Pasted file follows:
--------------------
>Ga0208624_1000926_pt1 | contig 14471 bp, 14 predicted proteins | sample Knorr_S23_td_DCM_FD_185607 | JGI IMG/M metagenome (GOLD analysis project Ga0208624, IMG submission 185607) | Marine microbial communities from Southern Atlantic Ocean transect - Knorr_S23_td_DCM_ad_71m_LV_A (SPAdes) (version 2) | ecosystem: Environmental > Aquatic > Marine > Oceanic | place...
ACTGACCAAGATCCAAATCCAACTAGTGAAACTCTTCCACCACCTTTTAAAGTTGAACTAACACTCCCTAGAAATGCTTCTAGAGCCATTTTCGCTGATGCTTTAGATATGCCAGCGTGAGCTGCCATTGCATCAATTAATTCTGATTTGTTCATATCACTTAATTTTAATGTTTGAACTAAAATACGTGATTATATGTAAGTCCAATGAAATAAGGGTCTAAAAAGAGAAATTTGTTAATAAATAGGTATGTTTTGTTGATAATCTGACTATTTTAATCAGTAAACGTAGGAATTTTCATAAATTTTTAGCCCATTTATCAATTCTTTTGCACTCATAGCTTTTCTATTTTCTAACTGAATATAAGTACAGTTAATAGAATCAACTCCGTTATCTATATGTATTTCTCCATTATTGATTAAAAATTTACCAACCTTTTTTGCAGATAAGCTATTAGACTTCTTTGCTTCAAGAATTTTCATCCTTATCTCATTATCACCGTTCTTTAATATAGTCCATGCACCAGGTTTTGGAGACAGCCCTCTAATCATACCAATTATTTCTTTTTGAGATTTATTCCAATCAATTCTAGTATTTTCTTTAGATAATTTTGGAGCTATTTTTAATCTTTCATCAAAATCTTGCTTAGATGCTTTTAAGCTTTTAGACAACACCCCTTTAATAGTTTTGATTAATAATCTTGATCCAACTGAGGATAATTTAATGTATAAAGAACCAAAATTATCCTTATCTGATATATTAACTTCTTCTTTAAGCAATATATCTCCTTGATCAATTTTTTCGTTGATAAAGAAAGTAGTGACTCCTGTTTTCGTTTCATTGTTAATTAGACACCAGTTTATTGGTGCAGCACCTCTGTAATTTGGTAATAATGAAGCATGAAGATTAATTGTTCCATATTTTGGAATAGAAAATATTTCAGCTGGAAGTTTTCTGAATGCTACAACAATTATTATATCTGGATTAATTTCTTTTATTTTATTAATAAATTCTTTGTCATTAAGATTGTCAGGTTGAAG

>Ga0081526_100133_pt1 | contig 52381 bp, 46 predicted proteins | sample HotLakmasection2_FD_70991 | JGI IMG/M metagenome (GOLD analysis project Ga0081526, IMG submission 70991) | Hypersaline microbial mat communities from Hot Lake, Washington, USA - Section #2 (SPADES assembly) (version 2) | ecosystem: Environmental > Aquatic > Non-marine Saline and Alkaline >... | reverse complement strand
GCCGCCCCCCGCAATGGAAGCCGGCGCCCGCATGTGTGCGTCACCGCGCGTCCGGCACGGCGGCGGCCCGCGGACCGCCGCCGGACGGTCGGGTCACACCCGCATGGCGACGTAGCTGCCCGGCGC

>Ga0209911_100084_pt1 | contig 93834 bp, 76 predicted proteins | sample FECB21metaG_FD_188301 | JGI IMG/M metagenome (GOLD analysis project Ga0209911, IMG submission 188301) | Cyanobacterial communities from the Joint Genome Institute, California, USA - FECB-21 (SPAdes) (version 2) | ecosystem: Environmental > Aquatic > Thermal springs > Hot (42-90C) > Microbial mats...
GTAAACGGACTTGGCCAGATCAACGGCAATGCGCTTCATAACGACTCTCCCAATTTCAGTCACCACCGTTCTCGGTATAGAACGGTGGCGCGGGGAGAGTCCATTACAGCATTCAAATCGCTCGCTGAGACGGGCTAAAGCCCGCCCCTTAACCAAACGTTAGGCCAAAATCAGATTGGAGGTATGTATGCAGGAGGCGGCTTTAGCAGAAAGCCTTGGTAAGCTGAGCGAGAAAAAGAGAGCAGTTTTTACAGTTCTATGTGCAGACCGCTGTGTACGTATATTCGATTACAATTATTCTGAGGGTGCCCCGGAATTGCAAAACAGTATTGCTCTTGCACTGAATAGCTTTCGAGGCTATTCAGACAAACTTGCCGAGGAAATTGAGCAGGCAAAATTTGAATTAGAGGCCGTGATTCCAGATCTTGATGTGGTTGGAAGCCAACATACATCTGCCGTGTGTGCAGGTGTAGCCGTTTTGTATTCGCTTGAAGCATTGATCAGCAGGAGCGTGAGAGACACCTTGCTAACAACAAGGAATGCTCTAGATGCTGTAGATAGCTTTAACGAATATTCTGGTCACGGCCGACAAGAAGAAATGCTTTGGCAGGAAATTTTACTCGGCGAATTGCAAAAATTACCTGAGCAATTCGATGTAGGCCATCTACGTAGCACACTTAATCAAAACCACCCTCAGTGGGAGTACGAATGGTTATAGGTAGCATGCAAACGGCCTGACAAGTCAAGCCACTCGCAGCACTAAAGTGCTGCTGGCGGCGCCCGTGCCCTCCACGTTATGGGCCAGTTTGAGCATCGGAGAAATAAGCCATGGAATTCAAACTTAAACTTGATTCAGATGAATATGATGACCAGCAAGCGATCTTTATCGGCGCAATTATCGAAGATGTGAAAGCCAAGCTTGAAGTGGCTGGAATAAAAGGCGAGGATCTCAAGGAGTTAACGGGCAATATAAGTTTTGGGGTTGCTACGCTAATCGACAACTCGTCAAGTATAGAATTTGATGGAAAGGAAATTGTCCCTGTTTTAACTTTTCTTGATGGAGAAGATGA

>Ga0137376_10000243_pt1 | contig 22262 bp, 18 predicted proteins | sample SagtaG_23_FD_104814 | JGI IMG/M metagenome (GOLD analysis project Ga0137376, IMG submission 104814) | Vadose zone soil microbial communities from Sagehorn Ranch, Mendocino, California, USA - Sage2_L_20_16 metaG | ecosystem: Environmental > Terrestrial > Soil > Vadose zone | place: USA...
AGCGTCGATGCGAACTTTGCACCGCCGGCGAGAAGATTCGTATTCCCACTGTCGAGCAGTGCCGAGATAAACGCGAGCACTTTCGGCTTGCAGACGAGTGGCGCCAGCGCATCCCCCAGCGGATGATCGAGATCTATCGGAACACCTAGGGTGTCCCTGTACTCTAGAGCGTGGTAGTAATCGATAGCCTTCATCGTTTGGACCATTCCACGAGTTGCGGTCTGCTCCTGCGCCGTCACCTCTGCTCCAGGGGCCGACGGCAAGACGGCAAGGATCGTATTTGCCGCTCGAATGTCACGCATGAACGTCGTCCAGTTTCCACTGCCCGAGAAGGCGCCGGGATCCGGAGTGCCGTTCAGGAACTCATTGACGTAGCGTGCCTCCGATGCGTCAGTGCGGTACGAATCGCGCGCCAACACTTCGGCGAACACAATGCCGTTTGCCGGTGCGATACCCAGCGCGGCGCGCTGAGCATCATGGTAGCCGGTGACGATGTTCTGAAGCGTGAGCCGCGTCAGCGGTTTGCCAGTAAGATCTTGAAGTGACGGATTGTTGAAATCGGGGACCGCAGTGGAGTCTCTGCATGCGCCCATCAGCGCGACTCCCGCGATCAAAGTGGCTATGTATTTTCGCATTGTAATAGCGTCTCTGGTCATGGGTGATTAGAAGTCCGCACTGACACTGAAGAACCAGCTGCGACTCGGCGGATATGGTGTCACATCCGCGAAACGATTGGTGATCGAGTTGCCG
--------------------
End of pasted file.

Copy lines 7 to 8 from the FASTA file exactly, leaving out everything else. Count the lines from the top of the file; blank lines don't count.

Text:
>Ga0137376_10000243_pt1 | contig 22262 bp, 18 predicted proteins | sample SagtaG_23_FD_104814 | JGI IMG/M metagenome (GOLD analysis project Ga0137376, IMG submission 104814) | Vadose zone soil microbial communities from Sagehorn Ranch, Mendocino, California, USA - Sage2_L_20_16 metaG | ecosystem: Environmental > Terrestrial > Soil > Vadose zone | place: USA...
AGCGTCGATGCGAACTTTGCACCGCCGGCGAGAAGATTCGTATTCCCACTGTCGAGCAGTGCCGAGATAAACGCGAGCACTTTCGGCTTGCAGACGAGTGGCGCCAGCGCATCCCCCAGCGGATGATCGAGATCTATCGGAACACCTAGGGTGTCCCTGTACTCTAGAGCGTGGTAGTAATCGATAGCCTTCATCGTTTGGACCATTCCACGAGTTGCGGTCTGCTCCTGCGCCGTCACCTCTGCTCCAGGGGCCGACGGCAAGACGGCAAGGATCGTATTTGCCGCTCGAATGTCACGCATGAACGTCGTCCAGTTTCCACTGCCCGAGAAGGCGCCGGGATCCGGAGTGCCGTTCAGGAACTCATTGACGTAGCGTGCCTCCGATGCGTCAGTGCGGTACGAATCGCGCGCCAACACTTCGGCGAACACAATGCCGTTTGCCGGTGCGATACCCAGCGCGGCGCGCTGAGCATCATGGTAGCCGGTGACGATGTTCTGAAGCGTGAGCCGCGTCAGCGGTTTGCCAGTAAGATCTTGAAGTGACGGATTGTTGAAATCGGGGACCGCAGTGGAGTCTCTGCATGCGCCCATCAGCGCGACTCCCGCGATCAAAGTGGCTATGTATTTTCGCATTGTAATAGCGTCTCTGGTCATGGGTGATTAGAAGTCCGCACTGACACTGAAGAACCAGCTGCGACTCGGCGGATATGGTGTCACATCCGCGAAACGATTGGTGATCGAGTTGCCG